“I hear a lot about Chris Braier, and I’ve met him a couple of times. To be put in the same category as him is mind-blowing,” Earl said. 

“The team goal is the most important right now. It would be really nice to make (the tournament) and going out with a bang this last year.”

Earl is in the twilight of her career, and that brings a harsh reality for Woldt — getting ready for life after Kenya Earl.

“You can’t replace a Kenya Earl. It takes multiple players to replace all the things she does,” said Woldt. “The Kenya Earls, the Clarie Getzoffs, the Felice Porratas only come around once in a great while.”

Joe Vanden Acker is director of athletic media relations at Lawrence University.

Casey Korn ready to put in the hard work of building a hoops winner at Lawrence

Coach Casey Korn leads the men’s basketball team through drills in a late October practice in Alexander Gym. (Photos by Danny Damiani)

Story by Ed Berthiaume / Communications

Casey Korn knows where he wants to go, where he wants to take his Lawrence University men’s basketball team.


That’s the dream. That’s always the dream for college hoopsters. But Korn, about to begin his first season as the Vikings’ head coach, knows it’s the details and work habits tended to in summer, fall, and winter that will determine what success might come in spring.

“The goal is to try to be at the top of the Midwest Conference every year, which will give you the opportunity to play basketball in March,” Korn said. “From experience I can tell you, March basketball is a lot of fun. But you can’t skip steps. You have to work hard in February. You have to work hard in October. You have to work hard in July.”

Schedule and other information on Lawrence men’s basketball here.

That will be the message as Korn leads Lawrence onto the court for the first time at 5 p.m. Nov. 6, a game in Alexander Gym against Marian University. It comes just two months after Korn was hired to lead the program following Zach Filzen’s departure to take a coaching job in his home state of Minnesota.

It’s been both a dream and a whirlwind for Korn, who was already living close to the Lawrence campus when he accepted the job offer from Director of Athletics Kim Tatro in early September. A native of the St. Louis area, he and his wife, Ashley, had moved to Appleton three years ago when Korn took a job as an assistant basketball coach at the University of Wisconsin-Oshkosh. It reconnected him with his former college teammate, Matt Lewis, who was in the process of building a powerhouse program in Oshkosh.

Casey Korn came on board as Lawrence’s new men’s basketball coach in early September.

It was in Korn’s first year at UWO that the Titans won the NCAA Division III national championship. They would qualify for the tournament again the following year. Korn was taking notes every step of the way.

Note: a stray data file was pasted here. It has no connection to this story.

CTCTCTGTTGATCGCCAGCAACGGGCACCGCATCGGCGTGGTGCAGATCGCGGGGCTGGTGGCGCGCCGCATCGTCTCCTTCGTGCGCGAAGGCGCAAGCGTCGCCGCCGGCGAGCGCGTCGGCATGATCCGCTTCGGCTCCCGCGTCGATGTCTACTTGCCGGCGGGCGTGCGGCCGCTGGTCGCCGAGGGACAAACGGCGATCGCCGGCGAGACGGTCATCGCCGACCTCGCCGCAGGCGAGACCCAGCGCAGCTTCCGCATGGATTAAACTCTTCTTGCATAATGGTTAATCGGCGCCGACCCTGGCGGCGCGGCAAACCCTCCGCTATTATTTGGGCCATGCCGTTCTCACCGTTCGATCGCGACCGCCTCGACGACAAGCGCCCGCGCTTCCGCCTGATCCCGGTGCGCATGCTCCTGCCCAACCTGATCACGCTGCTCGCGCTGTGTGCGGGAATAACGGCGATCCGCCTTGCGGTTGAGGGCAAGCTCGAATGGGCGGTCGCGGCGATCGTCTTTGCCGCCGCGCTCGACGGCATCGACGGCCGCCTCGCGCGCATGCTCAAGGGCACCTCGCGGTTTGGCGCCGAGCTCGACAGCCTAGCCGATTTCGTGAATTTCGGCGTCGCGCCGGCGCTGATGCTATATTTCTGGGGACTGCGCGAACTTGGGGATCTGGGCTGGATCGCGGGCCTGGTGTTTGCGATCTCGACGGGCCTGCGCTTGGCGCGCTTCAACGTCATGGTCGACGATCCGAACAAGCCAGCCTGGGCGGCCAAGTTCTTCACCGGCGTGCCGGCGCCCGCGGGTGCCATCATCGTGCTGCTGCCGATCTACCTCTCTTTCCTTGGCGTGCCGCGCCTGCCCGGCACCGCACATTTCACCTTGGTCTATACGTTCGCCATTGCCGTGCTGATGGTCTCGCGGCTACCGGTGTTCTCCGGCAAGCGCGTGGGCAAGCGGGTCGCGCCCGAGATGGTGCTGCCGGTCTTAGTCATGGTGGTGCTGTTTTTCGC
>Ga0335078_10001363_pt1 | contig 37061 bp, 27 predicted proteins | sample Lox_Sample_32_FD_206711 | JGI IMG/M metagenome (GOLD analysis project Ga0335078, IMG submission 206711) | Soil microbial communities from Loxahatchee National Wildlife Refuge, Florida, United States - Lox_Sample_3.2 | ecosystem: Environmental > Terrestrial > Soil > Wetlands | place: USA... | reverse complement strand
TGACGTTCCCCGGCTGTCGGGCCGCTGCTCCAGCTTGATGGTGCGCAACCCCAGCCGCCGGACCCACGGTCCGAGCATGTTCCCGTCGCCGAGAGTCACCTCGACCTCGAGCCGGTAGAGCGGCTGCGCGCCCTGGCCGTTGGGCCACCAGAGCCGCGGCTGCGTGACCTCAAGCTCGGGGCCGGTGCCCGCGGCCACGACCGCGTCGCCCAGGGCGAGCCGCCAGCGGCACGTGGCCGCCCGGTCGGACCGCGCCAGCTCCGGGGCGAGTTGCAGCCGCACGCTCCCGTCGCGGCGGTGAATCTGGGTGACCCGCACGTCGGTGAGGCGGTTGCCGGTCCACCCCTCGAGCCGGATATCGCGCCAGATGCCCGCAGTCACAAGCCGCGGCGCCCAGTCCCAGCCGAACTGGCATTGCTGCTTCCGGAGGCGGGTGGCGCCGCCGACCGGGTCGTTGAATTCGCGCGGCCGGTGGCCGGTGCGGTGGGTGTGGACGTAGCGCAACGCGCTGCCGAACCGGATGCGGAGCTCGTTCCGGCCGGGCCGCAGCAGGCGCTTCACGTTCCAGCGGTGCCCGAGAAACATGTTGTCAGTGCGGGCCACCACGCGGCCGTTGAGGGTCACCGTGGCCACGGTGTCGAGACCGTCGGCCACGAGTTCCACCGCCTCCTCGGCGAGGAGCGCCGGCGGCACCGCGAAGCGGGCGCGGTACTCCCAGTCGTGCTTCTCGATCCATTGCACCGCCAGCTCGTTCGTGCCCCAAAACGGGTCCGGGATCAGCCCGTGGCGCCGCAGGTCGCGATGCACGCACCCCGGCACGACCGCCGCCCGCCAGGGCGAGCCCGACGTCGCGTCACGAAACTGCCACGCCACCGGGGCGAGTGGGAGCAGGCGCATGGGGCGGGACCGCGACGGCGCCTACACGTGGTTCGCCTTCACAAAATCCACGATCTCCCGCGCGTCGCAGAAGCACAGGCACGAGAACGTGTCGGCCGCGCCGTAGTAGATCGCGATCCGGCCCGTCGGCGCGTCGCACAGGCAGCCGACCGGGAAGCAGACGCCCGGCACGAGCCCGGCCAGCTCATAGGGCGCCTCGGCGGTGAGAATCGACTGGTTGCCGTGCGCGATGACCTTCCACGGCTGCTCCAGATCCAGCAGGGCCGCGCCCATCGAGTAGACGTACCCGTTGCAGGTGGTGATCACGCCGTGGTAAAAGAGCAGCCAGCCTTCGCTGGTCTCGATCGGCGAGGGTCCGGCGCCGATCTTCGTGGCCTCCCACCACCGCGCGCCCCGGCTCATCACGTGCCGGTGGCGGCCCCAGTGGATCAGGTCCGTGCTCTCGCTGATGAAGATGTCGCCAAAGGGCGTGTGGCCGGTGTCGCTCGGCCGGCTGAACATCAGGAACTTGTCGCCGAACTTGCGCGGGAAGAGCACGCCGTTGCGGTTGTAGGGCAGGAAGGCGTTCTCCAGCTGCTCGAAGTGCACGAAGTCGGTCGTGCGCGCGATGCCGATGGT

“Just the standards, the high expectations,” Korn said of what he learned through the UWO experience. “They have high standards and don’t apologize for them.”

It was on the recruiting side in particular that Korn said he got an education. He had been a high school coach prior to coming to UWO, so recruiting was new to him.

“I learned a lot about the relationship piece of it,” Korn said. “Helping 17- and 18-year-old high school students feel comfortable, and helping them to make a decision. Sometimes you are not the right choice or the right fit, but if you do right by people and you’re honest with people, it’ll work out. You are going to find the people who are right for your program and want to be here.”

Flashback to when March Madness gripped the Lawrence campus

Korn played both basketball and baseball as an undergraduate at Cornell College. He graduated from Cornell in 2009 and recently finished his master’s degree in athletic administration from Concordia University, Nebraska. He coached high school basketball at various schools in Missouri over the course of nine years before joining the UWO staff in 2018.

Now in his first head coaching position at the collegiate level, Korn leads a Lawrence team that features All-Midwest Conference standout Brad Sendell and two other returning starters, Brandon Danowski and Julian DeGuzman. But because the COVID-19 pandemic shut down the season last year, Korn is looking at nine newcomers among first-year and sophomore players.

His message to those players has been simple: Work hard, take care of your studies, and help build a program that you and your peers can take pride in.

“Overall, we just want them to set a standard for who they want to become and who we should be here at Lawrence,” Korn said. “Mistakes are going to be made along the way. But we’re going to continue to grow and continue to learn from them as we go. That’s what our philosophy is going to be. We want to excel on the court and in the classroom, and we’re going to put a product on the floor that people will be proud to come and watch.”

Men’s basketball coach Casey Korn said he’s focused on building a foundation for sustained success: “We will have high expectations.”

The ongoing pandemic has kept things from fully opening up. Lawrence’s winter sports policy will limit attendance for indoor events—each student-athlete will have a two-person pass list; other than that, only Lawrence students, faculty, and staff can attend.